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Baker Hughes Pledges Fracking Chemical Disclosure With Loophole

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The tubes are buzzing over the news that Baker Hughes, a major global oil and gas services company, has announced plans to voluntarily disclose the chemicals it uses in fracking fluids. That seems like a major step in the right direction, but if you look at it in the context of the Interior Department’s proposed new rules for fracking on federal public and Native American lands, there ain’t much there there.

For those of you new to the topic, fracking is an unconventional method of oil and gas drilling that involves pumping massive amounts of chemical brine underground. The voluntary disclosure thing is a big deal because fracking won a mandatory disclosure exemption from the federal Clean Water Act under the Bush/Cheney administration. Secrecy over the composition of fracking fluid has enabled the practice to continue with little opportunity for federal oversight despite mounting evidence of health and environmental impacts.

fracking chemical disclosure

Question Marks (cropped) by Gillian Maniscalco.

Baker Hughes And Fracking Disclosure

Baker Hughes certainly got some great publicity out of its announcement. For example, here’s how our friends over at reported it, under the headline “Baker Hughes Plans to Disclose All Fracking Chemicals:

Baker Hughes Inc. (BHI) plans to disclose all of the chemicals used in the rock-cracking technique used to unlock oil and natural gas from underground.

The world’s third-largest oilfield services provider hasn’t disclosed all of the ingredients used in fracking fluids in the past, citing competitive reasons, Melanie Kania, a spokeswoman for the Houston-based company, said today in a phone interview.

The article does go on to mention that the new policy hasn’t been fully hammered out yet with the supply chain, which leaves the door open for something that Kania apparently apparently did not disclose in that phone interview, namely, that the new policy includes its own mile-wide disclosure loophole.

Here’s the relevant bit from the Baker Hughes website (break added for readability):

Baker Hughes believes it is possible to disclose 100% of the chemical ingredients we use in hydraulic fracturing fluids without compromising our formulations – a balance that increases public trust while encouraging commercial innovation.

Where accepted by our customers and relevant governmental authorities, Baker Hughes is implementing a new format that achieves this goal, providing complete lists of the products and chemical ingredients used.

See what just happened here? Apparently deploying the Hobby Lobby concept of corporate personhood, basically all Baker Hughes is saying is while he/she “believes in” 100 percent disclosure, he/she is only going to apply that belief under specific circumstances, namely, when the customer agrees to it within the existing regulatory framework.

Baker Hughes does endorse, an industry-funded disclosure registry, but that registry accommodates trade secrets.

The Fracking Chemical Disclosure Loophole

That pretty much leaves us right back where we started as far as EPA is concerned, since fracking already won its loophole from the Clean Water Act.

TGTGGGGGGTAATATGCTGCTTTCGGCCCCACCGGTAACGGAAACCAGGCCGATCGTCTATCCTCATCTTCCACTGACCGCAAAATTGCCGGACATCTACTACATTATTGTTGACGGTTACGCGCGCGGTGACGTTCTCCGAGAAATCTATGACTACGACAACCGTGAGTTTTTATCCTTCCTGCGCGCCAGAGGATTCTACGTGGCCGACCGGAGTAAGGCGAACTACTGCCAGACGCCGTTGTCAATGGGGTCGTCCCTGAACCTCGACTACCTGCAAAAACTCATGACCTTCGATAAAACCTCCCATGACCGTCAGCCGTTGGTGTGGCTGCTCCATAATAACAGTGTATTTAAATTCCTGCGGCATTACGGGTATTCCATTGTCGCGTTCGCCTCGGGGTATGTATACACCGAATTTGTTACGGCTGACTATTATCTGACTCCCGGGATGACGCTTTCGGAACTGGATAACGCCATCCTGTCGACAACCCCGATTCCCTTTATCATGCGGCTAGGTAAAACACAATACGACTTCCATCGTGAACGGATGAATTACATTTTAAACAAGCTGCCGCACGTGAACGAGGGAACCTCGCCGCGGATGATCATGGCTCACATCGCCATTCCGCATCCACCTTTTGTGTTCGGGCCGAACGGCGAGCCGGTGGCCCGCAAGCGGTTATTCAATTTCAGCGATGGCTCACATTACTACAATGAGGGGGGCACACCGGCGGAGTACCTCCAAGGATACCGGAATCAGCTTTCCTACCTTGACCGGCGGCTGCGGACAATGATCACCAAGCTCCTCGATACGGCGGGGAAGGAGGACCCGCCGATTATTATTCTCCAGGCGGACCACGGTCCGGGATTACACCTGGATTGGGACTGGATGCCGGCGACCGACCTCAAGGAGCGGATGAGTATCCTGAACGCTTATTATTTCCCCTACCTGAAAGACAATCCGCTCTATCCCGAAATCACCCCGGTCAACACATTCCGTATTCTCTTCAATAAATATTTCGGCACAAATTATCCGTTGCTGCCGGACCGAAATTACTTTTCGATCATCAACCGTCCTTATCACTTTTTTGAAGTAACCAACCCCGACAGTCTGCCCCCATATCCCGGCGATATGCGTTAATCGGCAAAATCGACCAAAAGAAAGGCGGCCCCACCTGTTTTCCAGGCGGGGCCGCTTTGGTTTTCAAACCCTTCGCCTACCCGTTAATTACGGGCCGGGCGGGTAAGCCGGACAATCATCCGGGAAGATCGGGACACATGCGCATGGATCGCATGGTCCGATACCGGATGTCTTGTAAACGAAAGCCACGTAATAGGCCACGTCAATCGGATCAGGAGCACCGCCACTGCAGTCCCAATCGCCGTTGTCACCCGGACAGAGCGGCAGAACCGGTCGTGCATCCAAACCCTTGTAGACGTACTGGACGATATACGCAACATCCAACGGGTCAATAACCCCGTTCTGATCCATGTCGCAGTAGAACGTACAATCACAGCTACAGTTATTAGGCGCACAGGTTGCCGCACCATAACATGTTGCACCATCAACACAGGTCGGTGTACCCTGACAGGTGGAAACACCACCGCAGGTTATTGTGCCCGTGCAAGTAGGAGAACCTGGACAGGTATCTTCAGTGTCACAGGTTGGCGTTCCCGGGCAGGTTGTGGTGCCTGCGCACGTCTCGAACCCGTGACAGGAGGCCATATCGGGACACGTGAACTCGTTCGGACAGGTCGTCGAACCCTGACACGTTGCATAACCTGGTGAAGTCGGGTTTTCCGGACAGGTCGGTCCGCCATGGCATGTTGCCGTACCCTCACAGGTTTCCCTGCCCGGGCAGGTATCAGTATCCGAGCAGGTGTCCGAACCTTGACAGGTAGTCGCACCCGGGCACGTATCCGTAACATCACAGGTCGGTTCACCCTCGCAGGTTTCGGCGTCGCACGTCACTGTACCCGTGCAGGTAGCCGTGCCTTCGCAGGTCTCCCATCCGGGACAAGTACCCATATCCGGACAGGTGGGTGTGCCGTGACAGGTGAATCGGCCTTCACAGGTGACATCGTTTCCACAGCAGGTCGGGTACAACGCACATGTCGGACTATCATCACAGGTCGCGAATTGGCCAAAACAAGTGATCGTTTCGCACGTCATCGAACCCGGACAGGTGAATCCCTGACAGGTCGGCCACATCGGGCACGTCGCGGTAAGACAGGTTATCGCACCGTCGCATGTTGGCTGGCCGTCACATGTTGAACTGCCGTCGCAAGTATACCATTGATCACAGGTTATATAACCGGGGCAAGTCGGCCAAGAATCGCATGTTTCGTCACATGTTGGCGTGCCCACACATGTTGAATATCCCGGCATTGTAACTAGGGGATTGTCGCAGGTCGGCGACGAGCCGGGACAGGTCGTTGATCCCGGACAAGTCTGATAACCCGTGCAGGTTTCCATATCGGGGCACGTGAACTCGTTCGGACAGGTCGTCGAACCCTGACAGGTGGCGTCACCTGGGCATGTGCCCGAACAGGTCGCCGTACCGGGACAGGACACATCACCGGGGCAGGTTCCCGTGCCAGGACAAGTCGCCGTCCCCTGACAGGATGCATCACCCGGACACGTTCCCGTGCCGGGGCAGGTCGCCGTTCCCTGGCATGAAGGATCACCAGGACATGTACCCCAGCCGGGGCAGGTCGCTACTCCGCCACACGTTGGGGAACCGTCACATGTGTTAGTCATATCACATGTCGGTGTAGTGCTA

On the other hand, the Interior Department could update its 30-year-old fracking regulations for federally owned lands and Native American lands through the Bureau of Land Management, and that’s what is going on right now.

In 2012 DOI proposed new regulations including a public disclosure requirement, but unfortunately it included a mile wide loophole for trade secrets (see page 8):

The revised proposed rule allows operators to submit to the BLM an affidavit asserting exemption from disclosure of certain information having to do with the hydraulic fracturing fluid. The rule also gives the BLM the ability to demand the specific chemical details of any materials being proposed for trade secret exemption.

So, at best BLM could ask for trade secret disclosure on a case by case basis. That’s a pretty cumbersome ask considering that the proposed regs did not require any disclosure until after the operation is complete (yes, after).

It’s also cumbersome considering the number of wells involved. According to BLM, there are more than 92,000 oil and gas wells already drilled on public land, about 90 percent of which are fracked, with more coming on board every year.

Last summer, DOI issued a revised draft of the proposed regulations clarifying that the disclosure requirement will be in a format consistent with (see p. 30), but unless we missed something that case-by-case trade secrets exemption is still in there.

If you’ve looked at the revised proposed rule and you have a correction, drop us a note in the comment thread and we’ll go back over that again.

Winning The Fracking PR Wars

Despite all the glowing headlines and a statement of encouragement from the Energy Department’s Deputy Assistant Secretary Paula Grant (still trying to figure out where that came from, help us out if you have an original source), Baker Hughes still seems to be holding its trade secrets close to its vest.

However, at least the publicity puts some pressure on other oil and gas service companies to make a disclosure statement of their own, and when they do we’ll take a look at that, too.

Meanwhile, the final rule is expected by the end of the year.

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Tina specializes in military and corporate sustainability, advanced technology, emerging materials, biofuels, and water and wastewater issues. Views expressed are her own. Follow her on Twitter @TinaMCasey and Spoutible.


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